A Yorkshire Evening Post columnist has penned a farewell to the paper’s “ugly, quirky and distinctive” office as journalists get set to move to a new base.
The newspaper’s office on Wellington Street, Leeds, shared with daily stablemate the Yorkshire Post, will close its doors for the last time today.
From next week, the two Johnston Press titles will be produced from a new, modern office at No 1 Leeds, Whitehall Road, which unlike the current newsroom, will have windows.
But in spite of its reputation as a monument to architectural brutalism, YEP columnist Jayne Dawson admitted she will miss the place where she has worked for the past 20 years.
She wrote: “There are those who have always hated the Yorkshire Evening Post’s home on Wellington Street, but I am not one of them.
“It’s ugly, I’ll give you that. But ugly things are lovable too. My cat wouldn’t win any beauty contests, but I feed him regularly.
“It is a building that was conceived in the 1960s and a supreme example of a confident time, when optimism and modernism were sweeping away the old to create a better world for ordinary people.
“Goodness only knows what Prince Charles thought when he officially opened the place back then, he not really being a fan of the new. Legend has it that it did once win an award though – but from a concrete manufacturer.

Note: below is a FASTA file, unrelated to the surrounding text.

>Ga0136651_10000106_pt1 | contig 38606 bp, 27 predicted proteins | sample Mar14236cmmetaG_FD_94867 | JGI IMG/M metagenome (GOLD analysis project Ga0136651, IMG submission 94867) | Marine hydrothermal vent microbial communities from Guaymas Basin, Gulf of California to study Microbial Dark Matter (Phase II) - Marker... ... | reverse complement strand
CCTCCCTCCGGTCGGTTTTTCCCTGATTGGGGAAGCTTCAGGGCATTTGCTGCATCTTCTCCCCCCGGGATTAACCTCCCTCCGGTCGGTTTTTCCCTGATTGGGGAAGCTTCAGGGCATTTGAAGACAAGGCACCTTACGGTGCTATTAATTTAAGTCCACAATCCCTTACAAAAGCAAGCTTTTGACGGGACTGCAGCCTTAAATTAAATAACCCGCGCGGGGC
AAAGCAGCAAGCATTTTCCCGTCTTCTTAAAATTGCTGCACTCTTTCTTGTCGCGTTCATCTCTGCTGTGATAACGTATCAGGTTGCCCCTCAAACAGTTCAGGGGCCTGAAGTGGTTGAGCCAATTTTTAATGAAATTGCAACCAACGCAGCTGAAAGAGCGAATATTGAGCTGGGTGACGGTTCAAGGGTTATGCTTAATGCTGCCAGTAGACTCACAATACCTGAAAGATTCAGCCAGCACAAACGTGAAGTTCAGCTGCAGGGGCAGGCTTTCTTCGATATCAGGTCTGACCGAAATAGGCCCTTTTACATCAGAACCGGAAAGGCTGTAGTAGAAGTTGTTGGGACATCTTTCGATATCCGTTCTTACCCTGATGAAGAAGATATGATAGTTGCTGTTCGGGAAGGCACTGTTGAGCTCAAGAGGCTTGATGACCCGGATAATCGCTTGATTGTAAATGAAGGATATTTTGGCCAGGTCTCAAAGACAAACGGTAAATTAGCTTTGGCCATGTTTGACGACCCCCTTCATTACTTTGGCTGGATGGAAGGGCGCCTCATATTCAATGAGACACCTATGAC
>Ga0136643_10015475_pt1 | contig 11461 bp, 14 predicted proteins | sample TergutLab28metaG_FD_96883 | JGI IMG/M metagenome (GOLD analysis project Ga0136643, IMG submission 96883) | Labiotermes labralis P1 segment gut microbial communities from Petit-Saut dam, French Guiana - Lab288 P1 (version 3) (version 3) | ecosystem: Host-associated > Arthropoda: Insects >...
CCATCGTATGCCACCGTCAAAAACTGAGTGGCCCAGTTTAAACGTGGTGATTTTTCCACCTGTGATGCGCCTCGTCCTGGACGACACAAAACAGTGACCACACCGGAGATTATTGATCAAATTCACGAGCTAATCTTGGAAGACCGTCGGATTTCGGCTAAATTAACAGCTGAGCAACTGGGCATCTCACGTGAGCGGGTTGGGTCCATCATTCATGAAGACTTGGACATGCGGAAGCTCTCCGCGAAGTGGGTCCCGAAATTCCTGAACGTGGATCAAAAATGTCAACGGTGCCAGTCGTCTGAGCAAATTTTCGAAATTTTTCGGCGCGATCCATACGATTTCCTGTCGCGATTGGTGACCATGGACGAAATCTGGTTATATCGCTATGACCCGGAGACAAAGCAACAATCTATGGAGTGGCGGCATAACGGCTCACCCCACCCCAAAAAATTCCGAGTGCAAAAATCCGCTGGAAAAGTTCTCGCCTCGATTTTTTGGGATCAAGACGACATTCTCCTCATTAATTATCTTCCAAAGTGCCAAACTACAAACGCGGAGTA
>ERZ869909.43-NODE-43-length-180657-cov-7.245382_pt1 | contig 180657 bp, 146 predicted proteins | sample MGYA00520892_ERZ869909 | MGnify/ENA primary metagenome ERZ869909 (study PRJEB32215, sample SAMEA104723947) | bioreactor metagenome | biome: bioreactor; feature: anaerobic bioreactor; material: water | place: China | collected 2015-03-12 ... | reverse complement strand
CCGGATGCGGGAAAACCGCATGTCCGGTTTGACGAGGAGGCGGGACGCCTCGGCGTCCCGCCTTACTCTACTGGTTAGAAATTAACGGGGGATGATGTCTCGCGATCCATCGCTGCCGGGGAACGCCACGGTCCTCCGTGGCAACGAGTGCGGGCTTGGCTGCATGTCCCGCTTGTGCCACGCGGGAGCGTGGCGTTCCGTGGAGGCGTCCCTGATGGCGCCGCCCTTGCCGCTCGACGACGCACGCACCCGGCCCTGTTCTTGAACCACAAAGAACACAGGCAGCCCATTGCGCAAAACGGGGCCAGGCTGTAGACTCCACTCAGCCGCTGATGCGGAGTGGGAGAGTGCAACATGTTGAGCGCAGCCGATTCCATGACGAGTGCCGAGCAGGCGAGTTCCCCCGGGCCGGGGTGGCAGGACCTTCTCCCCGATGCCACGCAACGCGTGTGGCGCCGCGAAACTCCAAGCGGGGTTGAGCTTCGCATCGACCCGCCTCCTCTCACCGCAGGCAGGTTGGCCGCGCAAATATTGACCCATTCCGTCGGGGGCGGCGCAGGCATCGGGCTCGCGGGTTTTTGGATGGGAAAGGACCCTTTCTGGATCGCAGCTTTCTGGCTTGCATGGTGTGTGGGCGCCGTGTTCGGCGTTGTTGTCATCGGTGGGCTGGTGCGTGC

“But that was all 42 years ago and now the building has had its day. It no longer fits the modern world of newspapers, and so here I sit surrounded by the detritus of our impending move: a green cowboy hat, a pink feather boa and a giant pair of gold hotpants on the desk beside me.
“This new place, No 1 Leeds, on Whitehall Road, has much to recommend it. Most of all it has windows, a facility that we in the YEP newsroom have long been deprived of.
“It’s a bit of an architectural joke when you think about it, a newsroom, a window on the world…without windows. We managed somehow. And it was always interesting to gaze up at the tiny skylights and guess what the weather was doing.
“So the For Sale sign is up and we are finally saying goodbye to our concrete home. Some fabulous dramas have been enacted here – you know, all the stuff we couldn’t put in the paper. But now it’s time to switch off the light.”